Next Article in Journal
Characterization of Rock Samples by A High-Resolution Multi-Technique Non-Invasive Approach
Previous Article in Journal
The Role of Siliceous High-Magnesium Basalts during the Formation of a Neoproterozoic Mafic-Ultramafic Intrusion in the Tarim Craton (China)
Previous Article in Special Issue
Methodological Approach to Reconstructing Lost Monuments from Archaeological Findings: The San Francesco di Castelletto Church in Genoa
Open AccessArticle

Paint Relics on Middle Age Building Stones as Proxies of Commercial Routes and Artistic Exchanges: A Multi-Analytical Investigation

Department of Earth, Environment and Life Sciences, University of Genoa, 16132 Genoa, Italy
*
Author to whom correspondence should be addressed.
Minerals 2019, 9(11), 663; https://doi.org/10.3390/min9110663
Received: 23 August 2019 / Revised: 23 October 2019 / Accepted: 25 October 2019 / Published: 28 October 2019
(This article belongs to the Special Issue Archaeometric Implications of Minerals)
Fifty-four pieces out of 356 marble pieces deriving from the decorative and architectonic apparatus of the medieval monastic complex of S. Francesco of Castelletto (Genoa, Italy) preserve traces of varicolored paint layers. Microscopic samples of green, blue, red, pink, white, and yellow paint relics were collected by scalpel and analyzed by means of Scanning Electron Microscope coupled with Energy Dispersive Spectroscopy (SEM-EDS), µ-Raman, and Fourier Transform Infra-Red Spectroscopy with Attenuated Total Reflection (FTIR-ATR), to characterize pigments and binders. The combined results from the different techniques allowed verification that stone decoration in Genoa during the Middle Ages encompassed a calcite groundwork and the use of a mixture of oils and proteins (probably egg) to apply pigments. The assemblage of impurities within the pigment has been correlated with the provenance sites along the commercial continental (Hungary and France) and maritime (Sardinia, Cyprus, or Veneto) routes between the 13th and 15th centuries. Moreover, the investigation of the painted layer improved the characterization of the decorative techniques in use in Genoa during the Middle Ages. View Full-Text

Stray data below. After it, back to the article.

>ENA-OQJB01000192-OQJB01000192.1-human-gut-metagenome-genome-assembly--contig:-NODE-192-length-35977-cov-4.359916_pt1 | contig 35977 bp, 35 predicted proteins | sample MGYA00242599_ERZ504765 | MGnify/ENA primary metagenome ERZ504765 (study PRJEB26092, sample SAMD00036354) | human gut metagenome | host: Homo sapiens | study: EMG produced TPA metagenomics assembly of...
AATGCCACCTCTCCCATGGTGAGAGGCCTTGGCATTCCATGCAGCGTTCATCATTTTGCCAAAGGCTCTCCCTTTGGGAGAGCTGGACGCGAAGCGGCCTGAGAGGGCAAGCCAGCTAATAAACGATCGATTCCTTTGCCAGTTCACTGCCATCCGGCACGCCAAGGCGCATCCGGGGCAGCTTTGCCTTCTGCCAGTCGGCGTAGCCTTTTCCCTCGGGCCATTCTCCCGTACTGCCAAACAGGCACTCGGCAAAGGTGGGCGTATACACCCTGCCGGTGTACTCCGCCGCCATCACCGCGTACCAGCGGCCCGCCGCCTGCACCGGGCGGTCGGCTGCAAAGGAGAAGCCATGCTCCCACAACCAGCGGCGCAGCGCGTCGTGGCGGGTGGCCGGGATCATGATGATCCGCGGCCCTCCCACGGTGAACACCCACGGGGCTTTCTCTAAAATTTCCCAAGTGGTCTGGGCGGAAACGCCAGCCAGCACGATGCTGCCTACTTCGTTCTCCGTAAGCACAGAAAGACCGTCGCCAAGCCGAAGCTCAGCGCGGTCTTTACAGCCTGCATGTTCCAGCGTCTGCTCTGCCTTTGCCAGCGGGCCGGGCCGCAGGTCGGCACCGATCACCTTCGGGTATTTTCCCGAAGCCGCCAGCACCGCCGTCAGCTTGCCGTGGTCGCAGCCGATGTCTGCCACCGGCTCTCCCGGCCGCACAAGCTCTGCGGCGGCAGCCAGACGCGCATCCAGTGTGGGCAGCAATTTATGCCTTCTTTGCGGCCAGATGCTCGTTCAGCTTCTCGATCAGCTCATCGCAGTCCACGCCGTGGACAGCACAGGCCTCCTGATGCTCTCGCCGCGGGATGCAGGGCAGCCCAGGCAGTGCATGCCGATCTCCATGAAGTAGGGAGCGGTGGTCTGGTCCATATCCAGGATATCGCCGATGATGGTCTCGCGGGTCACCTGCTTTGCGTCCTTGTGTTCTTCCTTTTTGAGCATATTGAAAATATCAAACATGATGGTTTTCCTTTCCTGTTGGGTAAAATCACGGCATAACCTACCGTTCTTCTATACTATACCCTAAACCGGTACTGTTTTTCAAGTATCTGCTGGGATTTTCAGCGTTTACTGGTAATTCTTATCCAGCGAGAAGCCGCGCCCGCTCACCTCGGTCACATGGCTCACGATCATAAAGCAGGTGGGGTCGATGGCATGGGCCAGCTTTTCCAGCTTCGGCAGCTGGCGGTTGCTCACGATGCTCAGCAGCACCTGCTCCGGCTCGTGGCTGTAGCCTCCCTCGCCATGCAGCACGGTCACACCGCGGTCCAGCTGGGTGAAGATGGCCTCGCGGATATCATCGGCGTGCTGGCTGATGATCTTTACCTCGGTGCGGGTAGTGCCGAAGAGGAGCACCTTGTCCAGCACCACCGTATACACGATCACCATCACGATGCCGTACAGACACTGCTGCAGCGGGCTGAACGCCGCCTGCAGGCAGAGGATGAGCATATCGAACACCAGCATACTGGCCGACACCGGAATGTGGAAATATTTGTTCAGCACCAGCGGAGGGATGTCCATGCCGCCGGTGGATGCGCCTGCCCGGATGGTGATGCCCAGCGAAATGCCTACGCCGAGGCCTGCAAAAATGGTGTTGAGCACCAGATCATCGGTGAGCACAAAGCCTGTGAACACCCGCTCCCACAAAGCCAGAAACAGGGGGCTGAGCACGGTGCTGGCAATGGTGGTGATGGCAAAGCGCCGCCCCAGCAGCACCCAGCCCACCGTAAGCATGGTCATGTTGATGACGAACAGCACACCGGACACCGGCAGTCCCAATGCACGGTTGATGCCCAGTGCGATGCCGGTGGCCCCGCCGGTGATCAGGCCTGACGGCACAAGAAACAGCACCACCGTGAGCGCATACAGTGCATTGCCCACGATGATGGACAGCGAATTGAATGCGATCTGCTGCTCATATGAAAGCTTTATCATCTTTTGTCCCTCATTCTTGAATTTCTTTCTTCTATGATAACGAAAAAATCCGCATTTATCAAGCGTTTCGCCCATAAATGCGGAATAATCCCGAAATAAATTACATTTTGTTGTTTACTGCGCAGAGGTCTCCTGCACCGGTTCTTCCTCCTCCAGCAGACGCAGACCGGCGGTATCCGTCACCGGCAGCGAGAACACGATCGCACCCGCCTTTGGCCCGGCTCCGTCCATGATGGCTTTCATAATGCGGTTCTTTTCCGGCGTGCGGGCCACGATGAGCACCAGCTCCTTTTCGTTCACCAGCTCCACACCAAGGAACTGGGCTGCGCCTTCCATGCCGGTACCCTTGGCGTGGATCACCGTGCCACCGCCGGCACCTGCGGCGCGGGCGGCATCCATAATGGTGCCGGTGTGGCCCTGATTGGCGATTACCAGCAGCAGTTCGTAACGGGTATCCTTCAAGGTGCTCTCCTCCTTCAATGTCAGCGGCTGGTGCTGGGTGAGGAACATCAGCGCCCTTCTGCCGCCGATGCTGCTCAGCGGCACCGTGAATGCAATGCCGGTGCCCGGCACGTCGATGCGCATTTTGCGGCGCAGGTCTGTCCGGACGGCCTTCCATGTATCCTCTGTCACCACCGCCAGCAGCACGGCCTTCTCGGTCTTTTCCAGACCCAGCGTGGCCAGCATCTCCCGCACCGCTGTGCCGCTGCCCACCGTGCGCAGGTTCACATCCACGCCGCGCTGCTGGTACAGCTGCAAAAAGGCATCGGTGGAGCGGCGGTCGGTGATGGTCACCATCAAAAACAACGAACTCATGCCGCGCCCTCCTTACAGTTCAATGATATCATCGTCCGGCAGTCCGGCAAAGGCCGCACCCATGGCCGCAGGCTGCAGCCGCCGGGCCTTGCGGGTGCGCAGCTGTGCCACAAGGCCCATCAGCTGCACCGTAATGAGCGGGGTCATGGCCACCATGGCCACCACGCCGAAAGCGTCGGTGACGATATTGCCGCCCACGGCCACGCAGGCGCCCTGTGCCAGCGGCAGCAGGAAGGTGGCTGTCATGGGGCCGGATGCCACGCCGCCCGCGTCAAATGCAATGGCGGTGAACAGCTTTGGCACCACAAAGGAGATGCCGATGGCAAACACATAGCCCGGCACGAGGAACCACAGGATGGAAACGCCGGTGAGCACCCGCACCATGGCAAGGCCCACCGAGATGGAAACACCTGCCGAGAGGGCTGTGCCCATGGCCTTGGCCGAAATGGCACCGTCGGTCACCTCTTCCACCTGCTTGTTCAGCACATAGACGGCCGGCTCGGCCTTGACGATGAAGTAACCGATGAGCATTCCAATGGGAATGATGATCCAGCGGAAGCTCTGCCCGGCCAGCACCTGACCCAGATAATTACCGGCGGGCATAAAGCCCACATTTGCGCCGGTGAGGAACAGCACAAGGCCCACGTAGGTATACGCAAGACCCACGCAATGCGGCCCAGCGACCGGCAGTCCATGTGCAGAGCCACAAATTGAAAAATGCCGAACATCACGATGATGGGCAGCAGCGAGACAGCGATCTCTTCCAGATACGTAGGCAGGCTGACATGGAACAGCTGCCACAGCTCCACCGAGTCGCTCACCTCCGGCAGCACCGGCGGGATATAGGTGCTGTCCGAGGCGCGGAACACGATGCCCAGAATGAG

Keywords: polychromies; pigments; medieval commercial routes; painted marble; architectural ornaments polychromies; pigments; medieval commercial routes; painted marble; architectural ornaments
Show Figures

Figure 1

MDPI and ACS Style

Scrivano, S.; Gaggero, L.; Volpe, E. Paint Relics on Middle Age Building Stones as Proxies of Commercial Routes and Artistic Exchanges: A Multi-Analytical Investigation. Minerals 2019, 9, 663.

Show more citation formats Show less citations formats
Note that from the first issue of 2016, MDPI journals use article numbers instead of page numbers. See further details here.

Article Access Map by Country/Region

1
Back to TopTop I did now initially check that there shouldn't be